The experiences of participants from Somalia, most of whom sought permanent residence as refugees, differed from participants from other groups, but even here our Somali participants typically had Canadian relatives or connections to the Somali-Canadian community prior to migrating to Canada. It is likely not coincidental that participants in the Somali focus group were much more likely to have had a personal, firsthand experience with environmental hardship and/or environmentally related migration as compared with participants in the other focus groups, who were primarily skilled migrants from less conflict-torn urban centers. This suggests our future research must examine more closely the experiences of people coming to Canada within the refugee movement.

This does not mean that environmental factors have had no influence whatsoever on the circumstances that have led non-Somali groups to migrate to Canada. Participants suggest there is an indirect connection between internal migration processes in these source countries and international migration from them. Within the source countries, seasonal dryness and drought combine with ecological decline resulting from human activities to become important drivers of internal population flows between rural and urban areas. The consequent influx of rural migrants into urban centers contributes to urban ecological decline, food insecurity, and socioeconomic instability. According to our participants, these latter phenomena become additional considerations for educated and skilled middle-class urbanites who might already be contemplating migration to an international destination like Canada for economic or family reasons. This suggests there is a quality-of-life consideration being made in addition to the income differentials between migration source countries and potential destinations that have been suggested elsewhere as being key drivers of international environmental migration from less developed countries (Lilleør and van den Broeck 2011). The overall dynamic described in our focus groups is shown in simplified fashion in Fig. 3.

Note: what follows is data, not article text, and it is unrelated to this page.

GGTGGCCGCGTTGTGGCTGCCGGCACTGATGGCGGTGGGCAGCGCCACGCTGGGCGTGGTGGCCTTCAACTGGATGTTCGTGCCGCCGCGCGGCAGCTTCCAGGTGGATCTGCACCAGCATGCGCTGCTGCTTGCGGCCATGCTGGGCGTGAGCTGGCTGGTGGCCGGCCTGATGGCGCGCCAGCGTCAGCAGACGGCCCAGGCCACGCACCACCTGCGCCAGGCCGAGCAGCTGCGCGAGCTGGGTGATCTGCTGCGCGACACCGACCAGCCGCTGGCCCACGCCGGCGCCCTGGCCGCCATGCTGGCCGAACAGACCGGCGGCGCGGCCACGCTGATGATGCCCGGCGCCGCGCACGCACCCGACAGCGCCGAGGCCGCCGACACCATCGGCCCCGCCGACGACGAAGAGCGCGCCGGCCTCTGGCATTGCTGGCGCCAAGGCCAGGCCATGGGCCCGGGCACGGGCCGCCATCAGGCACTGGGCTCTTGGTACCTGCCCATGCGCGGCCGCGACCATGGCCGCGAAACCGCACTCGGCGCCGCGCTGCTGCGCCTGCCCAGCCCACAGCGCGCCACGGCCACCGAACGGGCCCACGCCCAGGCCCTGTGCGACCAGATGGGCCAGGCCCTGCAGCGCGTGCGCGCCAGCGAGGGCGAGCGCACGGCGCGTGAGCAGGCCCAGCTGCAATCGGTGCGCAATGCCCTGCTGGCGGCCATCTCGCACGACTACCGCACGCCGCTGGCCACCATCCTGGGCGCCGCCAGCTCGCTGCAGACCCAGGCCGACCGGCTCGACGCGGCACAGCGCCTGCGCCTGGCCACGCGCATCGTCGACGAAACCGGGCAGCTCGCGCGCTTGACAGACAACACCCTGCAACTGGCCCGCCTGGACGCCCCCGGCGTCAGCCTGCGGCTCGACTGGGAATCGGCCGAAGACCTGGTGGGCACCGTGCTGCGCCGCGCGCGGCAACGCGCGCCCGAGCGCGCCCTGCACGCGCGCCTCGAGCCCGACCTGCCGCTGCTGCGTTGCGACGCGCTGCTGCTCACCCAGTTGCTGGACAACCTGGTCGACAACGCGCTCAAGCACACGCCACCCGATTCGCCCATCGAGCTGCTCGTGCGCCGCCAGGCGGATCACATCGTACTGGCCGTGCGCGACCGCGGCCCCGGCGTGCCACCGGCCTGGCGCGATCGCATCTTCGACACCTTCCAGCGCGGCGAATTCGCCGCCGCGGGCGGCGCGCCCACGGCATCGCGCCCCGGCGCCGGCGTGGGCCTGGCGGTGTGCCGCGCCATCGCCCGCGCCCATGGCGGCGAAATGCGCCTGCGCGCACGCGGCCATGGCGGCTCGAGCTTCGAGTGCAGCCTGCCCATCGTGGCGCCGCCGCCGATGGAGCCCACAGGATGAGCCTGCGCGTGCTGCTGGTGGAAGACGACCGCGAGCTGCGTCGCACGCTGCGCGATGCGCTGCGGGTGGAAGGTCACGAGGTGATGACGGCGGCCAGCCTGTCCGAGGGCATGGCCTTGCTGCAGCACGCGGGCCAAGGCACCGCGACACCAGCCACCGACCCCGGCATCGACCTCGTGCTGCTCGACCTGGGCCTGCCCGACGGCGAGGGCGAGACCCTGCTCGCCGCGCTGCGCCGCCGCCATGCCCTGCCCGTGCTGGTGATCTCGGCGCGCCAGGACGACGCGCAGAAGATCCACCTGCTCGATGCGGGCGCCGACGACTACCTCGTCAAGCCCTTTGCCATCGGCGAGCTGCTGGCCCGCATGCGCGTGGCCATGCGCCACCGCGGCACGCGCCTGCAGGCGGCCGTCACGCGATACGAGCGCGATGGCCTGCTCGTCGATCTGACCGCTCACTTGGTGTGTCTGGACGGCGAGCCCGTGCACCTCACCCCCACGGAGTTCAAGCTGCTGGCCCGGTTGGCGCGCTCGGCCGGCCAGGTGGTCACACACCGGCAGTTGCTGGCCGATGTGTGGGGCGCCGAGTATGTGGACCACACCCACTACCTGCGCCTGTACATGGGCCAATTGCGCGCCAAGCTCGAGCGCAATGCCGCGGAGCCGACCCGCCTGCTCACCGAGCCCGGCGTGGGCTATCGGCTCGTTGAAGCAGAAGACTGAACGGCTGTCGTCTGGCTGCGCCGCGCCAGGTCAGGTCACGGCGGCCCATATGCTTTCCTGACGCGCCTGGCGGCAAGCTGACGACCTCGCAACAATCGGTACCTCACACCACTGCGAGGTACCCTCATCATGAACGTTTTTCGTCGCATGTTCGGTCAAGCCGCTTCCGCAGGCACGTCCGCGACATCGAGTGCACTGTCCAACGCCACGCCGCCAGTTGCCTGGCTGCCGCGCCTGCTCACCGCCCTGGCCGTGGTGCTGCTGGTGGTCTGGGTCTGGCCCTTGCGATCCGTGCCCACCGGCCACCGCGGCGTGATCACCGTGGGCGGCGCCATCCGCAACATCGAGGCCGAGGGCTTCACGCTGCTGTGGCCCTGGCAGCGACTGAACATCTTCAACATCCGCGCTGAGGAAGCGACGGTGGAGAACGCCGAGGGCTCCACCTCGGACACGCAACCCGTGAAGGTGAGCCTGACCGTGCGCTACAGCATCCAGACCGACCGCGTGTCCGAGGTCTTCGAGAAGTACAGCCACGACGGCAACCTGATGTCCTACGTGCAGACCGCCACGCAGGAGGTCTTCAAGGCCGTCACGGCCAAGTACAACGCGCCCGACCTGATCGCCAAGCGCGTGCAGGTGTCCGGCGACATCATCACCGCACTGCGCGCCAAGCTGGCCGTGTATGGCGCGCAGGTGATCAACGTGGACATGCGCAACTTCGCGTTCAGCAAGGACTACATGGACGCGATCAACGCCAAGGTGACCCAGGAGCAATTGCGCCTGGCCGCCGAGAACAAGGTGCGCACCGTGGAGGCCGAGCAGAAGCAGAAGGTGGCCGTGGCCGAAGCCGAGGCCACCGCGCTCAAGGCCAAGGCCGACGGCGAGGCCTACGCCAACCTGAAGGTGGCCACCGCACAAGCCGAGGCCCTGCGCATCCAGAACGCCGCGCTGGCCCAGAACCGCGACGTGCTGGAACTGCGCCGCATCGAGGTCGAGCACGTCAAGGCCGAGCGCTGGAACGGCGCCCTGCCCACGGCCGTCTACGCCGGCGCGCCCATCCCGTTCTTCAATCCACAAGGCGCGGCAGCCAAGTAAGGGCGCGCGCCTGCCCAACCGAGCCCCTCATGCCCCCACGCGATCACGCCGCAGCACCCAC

Fig. 3

Influence of environmental factors in source countries on international migration causality, as described by focus group participants

For Somali participants, the linkages between environment, conflict, and insecure access to food and basic resources are much more pronounced than participants from the other countries. People in Somalia who suffer from these ongoing problems simply do not have access to Canada’s immigration system unless they are fortunate enough to have a close family member or other potential sponsor already established there. This structural barrier is not unique to Somalia, however. The people described in our focus groups as being most directly susceptible to environmental displacement in African countries—typically the poor, rural, and/or marginalized—would not qualify for independent admission to Canada. Their limited financial resources limit their migration possibilities to internal and/or intra-regional destinations. By contrast, members of the educated urban elite who are not directly affected by environmental factors do have the ability to seek admission to Canada, should they so choose. Those represented in our focus groups suggest that rapidly growing urban populations and declining urban ecological conditions—which they (rightly or wrongly) ascribe at least in part to influxes of internal environmental migrants—are a consideration for the would-be international migrant and are likely to grow in significance. This subject stands out as warranting greater research attention given its relative absence in the empirical literature and given the scale of the urban ecological and demographic challenges facing African cities in coming years described by African researchers such as Crush and Frayne (2011).